When I was in high school, my friends and I liked hanging out at Il Ponticello (“the little bridge” in Italian) during weekends because it was the kind of place where faces were familiar but not overly so. ‘Ponti,’ as we fondly call it, was laid-back, well-kept and gave us a feeling of exclusivity since not a lot of people, then, knew where it was. Basically, you discover Ponti because a friend raved about their hardcore Azzurri cocktail or their steady ambiance or their new bar drinks. Ponti is a secret that is best shared to a friend or a favorite person. I guess that’s what exactly made this resto bar thrive even after ten years in the business and despite the coming and going of a lot of similarly-themed joints.
It has been months since I’ve last visited Il Ponticello, that’s why I was surprised to find out their interiors have been updated with new pieces and intimate booth-style seating. I liked the change instantly because it lent an understated elegance that is often amiss in other modern resto-bars. The floor has been divided to two sections—the bar and the restaurant. The former is more laidback and modern while the latter has a formal, Old World charm accentuated by a subdued color palette of midnight blue and browns. Interior designer Lisa Antonio had just returned from a trip to Italy when she recreated Ponti’s space, probably the reason why there was so much authenticity in her décor.
Ponti toasts to ten years and new flavors! opular for its traditional Italian cuisine and its signature cocktails, this “little bridge” through the years has been that place where everybody knows your name. Albert Besa and Patrick Santos talk about Il Ponticello and what it has to offer.
Something Old, Something New
As I studied the menu, a waiter brought a handful of tall breadsticks on a glass. Out of impulse, I took one and munched. I wasn’t expecting something as mundane as bread sticks to make sense, but they did.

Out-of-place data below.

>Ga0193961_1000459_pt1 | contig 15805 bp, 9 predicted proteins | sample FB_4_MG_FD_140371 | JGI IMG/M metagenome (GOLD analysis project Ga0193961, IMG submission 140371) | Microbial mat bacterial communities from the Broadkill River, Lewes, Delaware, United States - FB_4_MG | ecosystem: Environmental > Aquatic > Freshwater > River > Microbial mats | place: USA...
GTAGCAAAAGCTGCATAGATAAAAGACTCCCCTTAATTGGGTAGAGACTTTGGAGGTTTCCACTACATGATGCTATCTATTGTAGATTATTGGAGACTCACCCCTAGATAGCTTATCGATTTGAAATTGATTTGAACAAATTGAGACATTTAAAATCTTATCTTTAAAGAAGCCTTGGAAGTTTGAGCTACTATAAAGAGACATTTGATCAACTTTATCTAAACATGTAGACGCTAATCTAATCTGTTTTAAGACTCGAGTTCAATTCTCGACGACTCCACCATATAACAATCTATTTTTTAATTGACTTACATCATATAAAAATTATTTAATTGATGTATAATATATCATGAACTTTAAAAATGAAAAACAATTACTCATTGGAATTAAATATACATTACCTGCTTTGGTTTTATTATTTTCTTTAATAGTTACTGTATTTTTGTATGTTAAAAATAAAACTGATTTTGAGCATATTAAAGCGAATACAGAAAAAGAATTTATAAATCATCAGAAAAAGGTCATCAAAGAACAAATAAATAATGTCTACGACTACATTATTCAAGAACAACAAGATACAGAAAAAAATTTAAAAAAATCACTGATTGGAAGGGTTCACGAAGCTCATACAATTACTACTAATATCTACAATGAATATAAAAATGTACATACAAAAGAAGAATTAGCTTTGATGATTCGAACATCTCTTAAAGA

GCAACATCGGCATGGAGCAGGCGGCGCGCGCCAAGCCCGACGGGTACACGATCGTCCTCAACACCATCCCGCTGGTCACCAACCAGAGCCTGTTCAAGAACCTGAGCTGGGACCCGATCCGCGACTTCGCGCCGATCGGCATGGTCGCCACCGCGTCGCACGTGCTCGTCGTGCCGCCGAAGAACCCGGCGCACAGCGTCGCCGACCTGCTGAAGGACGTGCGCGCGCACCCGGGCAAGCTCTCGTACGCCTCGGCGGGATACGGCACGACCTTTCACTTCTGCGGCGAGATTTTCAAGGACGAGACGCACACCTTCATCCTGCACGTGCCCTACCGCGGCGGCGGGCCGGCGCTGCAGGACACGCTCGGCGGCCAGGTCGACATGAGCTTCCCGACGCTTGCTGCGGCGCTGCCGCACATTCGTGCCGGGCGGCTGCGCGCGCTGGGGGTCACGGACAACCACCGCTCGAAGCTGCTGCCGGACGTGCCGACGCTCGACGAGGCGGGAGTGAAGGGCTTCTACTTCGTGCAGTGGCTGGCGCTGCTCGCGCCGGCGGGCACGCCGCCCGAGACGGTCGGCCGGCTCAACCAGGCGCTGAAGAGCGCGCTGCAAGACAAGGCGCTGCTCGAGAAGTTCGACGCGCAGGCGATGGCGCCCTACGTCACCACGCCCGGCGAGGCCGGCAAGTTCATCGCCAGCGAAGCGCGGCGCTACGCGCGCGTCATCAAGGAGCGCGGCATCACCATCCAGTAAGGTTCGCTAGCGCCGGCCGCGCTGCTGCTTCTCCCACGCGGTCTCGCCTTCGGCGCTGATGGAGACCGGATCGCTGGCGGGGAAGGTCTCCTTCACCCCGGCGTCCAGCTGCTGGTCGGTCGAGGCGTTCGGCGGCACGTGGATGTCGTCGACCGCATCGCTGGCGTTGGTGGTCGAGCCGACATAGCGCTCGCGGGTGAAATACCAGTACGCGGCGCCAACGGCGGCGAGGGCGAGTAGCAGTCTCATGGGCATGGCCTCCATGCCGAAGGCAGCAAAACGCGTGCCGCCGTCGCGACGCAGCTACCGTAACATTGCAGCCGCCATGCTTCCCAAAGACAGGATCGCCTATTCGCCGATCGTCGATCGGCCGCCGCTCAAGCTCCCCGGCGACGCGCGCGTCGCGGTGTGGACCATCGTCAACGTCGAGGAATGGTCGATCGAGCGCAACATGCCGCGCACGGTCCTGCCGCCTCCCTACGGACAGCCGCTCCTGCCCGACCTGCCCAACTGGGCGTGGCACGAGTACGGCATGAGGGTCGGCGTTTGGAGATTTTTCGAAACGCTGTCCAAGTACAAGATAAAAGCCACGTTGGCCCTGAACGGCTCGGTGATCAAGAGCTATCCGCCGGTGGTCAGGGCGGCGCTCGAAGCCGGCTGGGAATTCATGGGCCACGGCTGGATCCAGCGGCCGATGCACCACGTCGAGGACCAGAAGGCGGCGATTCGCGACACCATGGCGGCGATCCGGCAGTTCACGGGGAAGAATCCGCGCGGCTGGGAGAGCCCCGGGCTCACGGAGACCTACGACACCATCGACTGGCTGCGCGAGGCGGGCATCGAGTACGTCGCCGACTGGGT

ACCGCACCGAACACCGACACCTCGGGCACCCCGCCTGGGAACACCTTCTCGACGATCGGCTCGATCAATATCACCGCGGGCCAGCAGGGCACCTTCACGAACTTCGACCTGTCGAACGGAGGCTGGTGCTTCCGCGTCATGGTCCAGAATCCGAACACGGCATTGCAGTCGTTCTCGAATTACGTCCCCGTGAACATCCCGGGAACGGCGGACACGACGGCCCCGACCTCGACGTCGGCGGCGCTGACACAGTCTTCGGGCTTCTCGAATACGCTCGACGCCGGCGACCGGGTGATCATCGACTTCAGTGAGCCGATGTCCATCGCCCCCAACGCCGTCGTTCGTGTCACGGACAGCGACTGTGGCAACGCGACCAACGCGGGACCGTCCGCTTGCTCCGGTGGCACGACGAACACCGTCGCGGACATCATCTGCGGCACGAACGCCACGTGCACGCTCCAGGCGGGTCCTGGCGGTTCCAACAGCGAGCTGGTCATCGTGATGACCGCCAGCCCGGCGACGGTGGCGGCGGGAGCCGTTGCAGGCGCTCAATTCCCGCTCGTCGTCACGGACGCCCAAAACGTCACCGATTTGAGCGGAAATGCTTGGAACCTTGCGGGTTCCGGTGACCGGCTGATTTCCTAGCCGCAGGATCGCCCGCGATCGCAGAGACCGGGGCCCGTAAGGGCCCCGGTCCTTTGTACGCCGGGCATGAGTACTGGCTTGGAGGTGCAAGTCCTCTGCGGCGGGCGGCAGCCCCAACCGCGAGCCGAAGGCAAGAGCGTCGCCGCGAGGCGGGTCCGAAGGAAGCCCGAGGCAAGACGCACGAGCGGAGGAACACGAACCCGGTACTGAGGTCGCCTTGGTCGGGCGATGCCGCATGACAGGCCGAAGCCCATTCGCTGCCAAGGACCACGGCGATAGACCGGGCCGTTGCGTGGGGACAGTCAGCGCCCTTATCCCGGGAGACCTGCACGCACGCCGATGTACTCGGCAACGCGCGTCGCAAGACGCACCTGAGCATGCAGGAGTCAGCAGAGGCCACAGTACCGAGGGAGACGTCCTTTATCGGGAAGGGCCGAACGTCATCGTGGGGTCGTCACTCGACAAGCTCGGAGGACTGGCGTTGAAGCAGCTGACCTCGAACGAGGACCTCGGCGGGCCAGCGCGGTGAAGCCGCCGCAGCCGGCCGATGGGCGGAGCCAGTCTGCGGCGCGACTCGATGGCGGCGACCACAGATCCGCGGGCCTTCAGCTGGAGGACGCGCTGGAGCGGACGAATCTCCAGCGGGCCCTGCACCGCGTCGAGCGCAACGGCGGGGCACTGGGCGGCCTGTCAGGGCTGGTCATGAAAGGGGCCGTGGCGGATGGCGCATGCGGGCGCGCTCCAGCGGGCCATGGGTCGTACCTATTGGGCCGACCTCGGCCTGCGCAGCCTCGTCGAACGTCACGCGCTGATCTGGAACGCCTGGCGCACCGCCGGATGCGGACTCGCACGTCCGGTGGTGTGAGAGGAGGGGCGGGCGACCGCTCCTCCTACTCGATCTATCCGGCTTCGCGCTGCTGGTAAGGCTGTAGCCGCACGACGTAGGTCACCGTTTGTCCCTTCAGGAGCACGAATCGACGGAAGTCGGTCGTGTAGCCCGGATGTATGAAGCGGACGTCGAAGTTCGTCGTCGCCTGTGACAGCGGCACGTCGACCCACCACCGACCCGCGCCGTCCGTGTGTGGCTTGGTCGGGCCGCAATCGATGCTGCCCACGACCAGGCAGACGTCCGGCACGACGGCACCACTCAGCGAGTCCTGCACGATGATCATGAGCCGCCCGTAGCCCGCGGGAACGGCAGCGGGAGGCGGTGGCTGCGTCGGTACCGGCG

Combined Gorgonzola Pizza and Al Quattro Formaggio Pizza (P630)
Guests have the option to combine two flavors in one crust, if variety spices up their dining. That’s what I did and opted for an overload of cheeses on my pizza. One bite and I knew why Ponti’s pizza is steeply-priced compared to the other pizza joints I’ve been used to. It’s simply flavorful but stripped off of unnecessary additives or artificial flavors. I watched how my pizza was made right in Ponti’s kitchen and it’s just dough, cheeses and porcini mushrooms—nothing more. It makes you wonder where all the very potent flavors come from. Then, it starts to make sense when I’m told that Chef Romeo, who lived in Italy for 19 years, only uses the freshest ingredients flown in from Europe. Now, that is authentic Italian dining.
Frutti Di Mare
Then, there are unforgettable flavors that linger, even when you’ve just been acquainted. I said hello to the Terrina Di Anitra Ruspante E Fichi Glassati (P470) for the first time and it was love at first bite. It isn’t just a fancy name for a duck dish. It’s a fancy name for a really wonderful duck dish, specifically, farm duck confit with mango chutney and balsamic vinegar.
Ciocolato Della Nonna
Ciocolato Della Nonna (P210) was moist and decadent but not too sweet. It was topped with chocolate ganache and paired with orange marmalade. It was such a blending of sweetness and sourness, with just the right kick of citrus.
The Ponti Drinking Spree
Of course, I cannot leave Ponti without drinking—especially, when Managing Director Patrick Santos kept on boasting about their new cocktails, saying it’s all innovative and groundbreaking.
There’s the Italian Flag, which is Ponti’s alternative way of drinking tequila. I was presented with three shot glasses—with red, clear and green liquids in them respectively, explaining its name.
As if those weren’t enough, I sipped on one of Ponti’s signature drinks—the icy blue Azzurri (P220). Patrick said it’s basically a lot of sugar mixed together with five deadly kinds of liquor. True enough, finish a glass and you’re good for the rest of the night. It’s a cheaper alternative but still does the work.
What Did I Do?
After a decade, I still couldn’t see anything I disliked about good old Ponti. It still is a destination for those very discriminating with their food and drink, but not uptight about letting their hair down and having fun. Ponti has been there since time immemorial and I’m glad it’s still going strong at a time when I already have purchasing power. I can’t help but wish that they continue to be around for another set of ten years, and another, and another, and another.